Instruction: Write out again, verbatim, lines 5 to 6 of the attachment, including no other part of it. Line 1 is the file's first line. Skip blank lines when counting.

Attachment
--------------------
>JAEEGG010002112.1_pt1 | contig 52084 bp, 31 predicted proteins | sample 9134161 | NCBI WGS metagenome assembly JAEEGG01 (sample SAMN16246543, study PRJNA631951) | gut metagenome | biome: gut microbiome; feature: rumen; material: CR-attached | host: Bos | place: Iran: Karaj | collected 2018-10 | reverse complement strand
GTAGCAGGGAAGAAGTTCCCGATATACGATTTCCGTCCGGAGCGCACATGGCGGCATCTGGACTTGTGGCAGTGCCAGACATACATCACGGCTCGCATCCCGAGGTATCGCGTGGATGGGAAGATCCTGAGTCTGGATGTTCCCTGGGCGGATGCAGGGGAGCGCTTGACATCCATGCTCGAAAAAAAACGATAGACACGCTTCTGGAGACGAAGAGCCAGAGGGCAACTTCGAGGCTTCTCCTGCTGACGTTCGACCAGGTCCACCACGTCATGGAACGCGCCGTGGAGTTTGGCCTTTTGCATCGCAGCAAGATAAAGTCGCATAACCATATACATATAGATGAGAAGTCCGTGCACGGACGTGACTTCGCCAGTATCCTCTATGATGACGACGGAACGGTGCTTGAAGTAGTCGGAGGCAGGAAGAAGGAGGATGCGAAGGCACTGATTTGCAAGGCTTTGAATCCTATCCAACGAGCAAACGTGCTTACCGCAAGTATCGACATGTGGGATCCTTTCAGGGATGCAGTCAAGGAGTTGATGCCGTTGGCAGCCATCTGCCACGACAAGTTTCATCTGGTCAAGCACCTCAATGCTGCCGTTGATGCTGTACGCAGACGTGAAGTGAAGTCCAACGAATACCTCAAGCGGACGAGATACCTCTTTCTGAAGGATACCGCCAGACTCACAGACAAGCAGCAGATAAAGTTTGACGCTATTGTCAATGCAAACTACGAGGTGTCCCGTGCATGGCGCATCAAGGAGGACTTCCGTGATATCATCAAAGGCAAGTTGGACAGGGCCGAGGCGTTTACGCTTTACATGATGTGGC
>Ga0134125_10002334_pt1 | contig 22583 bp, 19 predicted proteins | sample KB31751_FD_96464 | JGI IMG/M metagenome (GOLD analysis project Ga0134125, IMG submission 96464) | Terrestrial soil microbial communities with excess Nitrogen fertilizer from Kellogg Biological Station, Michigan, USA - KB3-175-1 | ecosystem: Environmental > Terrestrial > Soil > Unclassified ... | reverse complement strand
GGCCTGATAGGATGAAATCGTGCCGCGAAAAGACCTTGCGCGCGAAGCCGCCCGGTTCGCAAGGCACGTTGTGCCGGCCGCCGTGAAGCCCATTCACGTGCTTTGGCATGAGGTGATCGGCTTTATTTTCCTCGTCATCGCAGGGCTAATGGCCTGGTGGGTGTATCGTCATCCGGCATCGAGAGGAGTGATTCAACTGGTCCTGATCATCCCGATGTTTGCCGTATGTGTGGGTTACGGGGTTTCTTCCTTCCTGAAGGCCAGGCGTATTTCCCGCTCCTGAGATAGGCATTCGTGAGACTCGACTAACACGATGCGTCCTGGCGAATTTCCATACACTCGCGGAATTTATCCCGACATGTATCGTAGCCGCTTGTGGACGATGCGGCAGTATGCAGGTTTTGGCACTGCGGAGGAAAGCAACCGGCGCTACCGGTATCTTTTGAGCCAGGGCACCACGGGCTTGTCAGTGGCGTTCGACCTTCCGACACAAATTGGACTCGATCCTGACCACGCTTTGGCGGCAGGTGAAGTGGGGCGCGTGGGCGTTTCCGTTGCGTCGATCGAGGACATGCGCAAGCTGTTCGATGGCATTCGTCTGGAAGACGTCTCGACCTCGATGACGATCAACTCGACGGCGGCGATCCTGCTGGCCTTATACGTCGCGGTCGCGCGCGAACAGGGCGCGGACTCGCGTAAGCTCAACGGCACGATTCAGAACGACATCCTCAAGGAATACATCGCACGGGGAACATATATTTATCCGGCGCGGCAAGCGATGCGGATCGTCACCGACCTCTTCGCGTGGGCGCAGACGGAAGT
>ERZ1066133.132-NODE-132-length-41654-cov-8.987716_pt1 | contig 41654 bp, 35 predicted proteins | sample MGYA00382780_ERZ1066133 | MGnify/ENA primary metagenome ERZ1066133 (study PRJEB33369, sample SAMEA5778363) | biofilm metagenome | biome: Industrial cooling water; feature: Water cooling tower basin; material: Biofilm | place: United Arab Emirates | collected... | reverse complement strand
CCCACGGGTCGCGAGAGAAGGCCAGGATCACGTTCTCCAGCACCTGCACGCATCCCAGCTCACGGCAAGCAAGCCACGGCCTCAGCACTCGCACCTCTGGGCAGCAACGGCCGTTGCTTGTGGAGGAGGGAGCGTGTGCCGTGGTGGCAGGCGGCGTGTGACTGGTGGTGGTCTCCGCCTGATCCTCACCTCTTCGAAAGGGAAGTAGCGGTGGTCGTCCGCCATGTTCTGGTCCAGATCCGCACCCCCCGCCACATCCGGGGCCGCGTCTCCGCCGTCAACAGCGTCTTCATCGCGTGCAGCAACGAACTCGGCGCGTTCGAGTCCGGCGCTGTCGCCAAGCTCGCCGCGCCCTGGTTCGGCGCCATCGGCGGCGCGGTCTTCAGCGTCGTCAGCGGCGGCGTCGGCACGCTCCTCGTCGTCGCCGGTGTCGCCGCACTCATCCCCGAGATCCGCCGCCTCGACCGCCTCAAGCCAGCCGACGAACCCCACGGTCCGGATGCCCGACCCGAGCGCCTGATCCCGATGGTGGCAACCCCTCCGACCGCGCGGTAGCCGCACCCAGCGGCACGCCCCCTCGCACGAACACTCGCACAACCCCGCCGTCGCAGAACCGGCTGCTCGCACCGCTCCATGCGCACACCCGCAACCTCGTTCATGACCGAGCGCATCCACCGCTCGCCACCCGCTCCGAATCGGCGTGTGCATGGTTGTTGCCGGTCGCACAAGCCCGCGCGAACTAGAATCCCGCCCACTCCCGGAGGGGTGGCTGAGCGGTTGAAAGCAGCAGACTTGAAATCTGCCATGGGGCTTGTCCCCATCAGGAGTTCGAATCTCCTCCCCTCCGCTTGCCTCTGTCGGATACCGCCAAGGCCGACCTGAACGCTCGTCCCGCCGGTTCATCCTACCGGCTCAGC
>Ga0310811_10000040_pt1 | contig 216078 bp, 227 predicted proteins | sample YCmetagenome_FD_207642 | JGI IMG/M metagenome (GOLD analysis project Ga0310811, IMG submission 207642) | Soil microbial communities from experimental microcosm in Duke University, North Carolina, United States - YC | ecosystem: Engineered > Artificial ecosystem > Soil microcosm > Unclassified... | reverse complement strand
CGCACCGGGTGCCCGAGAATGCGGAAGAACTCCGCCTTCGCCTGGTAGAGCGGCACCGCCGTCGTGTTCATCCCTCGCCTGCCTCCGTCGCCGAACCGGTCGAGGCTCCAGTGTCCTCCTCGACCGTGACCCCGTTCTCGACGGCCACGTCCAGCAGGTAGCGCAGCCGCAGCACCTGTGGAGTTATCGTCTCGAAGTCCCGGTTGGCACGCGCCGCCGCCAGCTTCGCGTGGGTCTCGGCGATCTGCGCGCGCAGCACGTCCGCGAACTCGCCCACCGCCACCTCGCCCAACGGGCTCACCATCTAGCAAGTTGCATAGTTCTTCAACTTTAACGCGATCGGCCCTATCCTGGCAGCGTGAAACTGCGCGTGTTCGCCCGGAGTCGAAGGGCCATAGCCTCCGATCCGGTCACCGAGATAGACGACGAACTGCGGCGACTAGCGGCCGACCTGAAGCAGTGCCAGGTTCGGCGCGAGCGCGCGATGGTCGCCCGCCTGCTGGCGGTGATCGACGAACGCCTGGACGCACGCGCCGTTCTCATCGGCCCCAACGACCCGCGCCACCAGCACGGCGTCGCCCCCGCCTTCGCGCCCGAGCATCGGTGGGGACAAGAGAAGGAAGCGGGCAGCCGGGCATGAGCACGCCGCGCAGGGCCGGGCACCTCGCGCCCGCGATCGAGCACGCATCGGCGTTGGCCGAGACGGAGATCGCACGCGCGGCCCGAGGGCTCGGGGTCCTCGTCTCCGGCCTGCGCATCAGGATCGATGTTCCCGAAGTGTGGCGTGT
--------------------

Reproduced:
>ERZ1066133.132-NODE-132-length-41654-cov-8.987716_pt1 | contig 41654 bp, 35 predicted proteins | sample MGYA00382780_ERZ1066133 | MGnify/ENA primary metagenome ERZ1066133 (study PRJEB33369, sample SAMEA5778363) | biofilm metagenome | biome: Industrial cooling water; feature: Water cooling tower basin; material: Biofilm | place: United Arab Emirates | collected... | reverse complement strand
CCCACGGGTCGCGAGAGAAGGCCAGGATCACGTTCTCCAGCACCTGCACGCATCCCAGCTCACGGCAAGCAAGCCACGGCCTCAGCACTCGCACCTCTGGGCAGCAACGGCCGTTGCTTGTGGAGGAGGGAGCGTGTGCCGTGGTGGCAGGCGGCGTGTGACTGGTGGTGGTCTCCGCCTGATCCTCACCTCTTCGAAAGGGAAGTAGCGGTGGTCGTCCGCCATGTTCTGGTCCAGATCCGCACCCCCCGCCACATCCGGGGCCGCGTCTCCGCCGTCAACAGCGTCTTCATCGCGTGCAGCAACGAACTCGGCGCGTTCGAGTCCGGCGCTGTCGCCAAGCTCGCCGCGCCCTGGTTCGGCGCCATCGGCGGCGCGGTCTTCAGCGTCGTCAGCGGCGGCGTCGGCACGCTCCTCGTCGTCGCCGGTGTCGCCGCACTCATCCCCGAGATCCGCCGCCTCGACCGCCTCAAGCCAGCCGACGAACCCCACGGTCCGGATGCCCGACCCGAGCGCCTGATCCCGATGGTGGCAACCCCTCCGACCGCGCGGTAGCCGCACCCAGCGGCACGCCCCCTCGCACGAACACTCGCACAACCCCGCCGTCGCAGAACCGGCTGCTCGCACCGCTCCATGCGCACACCCGCAACCTCGTTCATGACCGAGCGCATCCACCGCTCGCCACCCGCTCCGAATCGGCGTGTGCATGGTTGTTGCCGGTCGCACAAGCCCGCGCGAACTAGAATCCCGCCCACTCCCGGAGGGGTGGCTGAGCGGTTGAAAGCAGCAGACTTGAAATCTGCCATGGGGCTTGTCCCCATCAGGAGTTCGAATCTCCTCCCCTCCGCTTGCCTCTGTCGGATACCGCCAAGGCCGACCTGAACGCTCGTCCCGCCGGTTCATCCTACCGGCTCAGC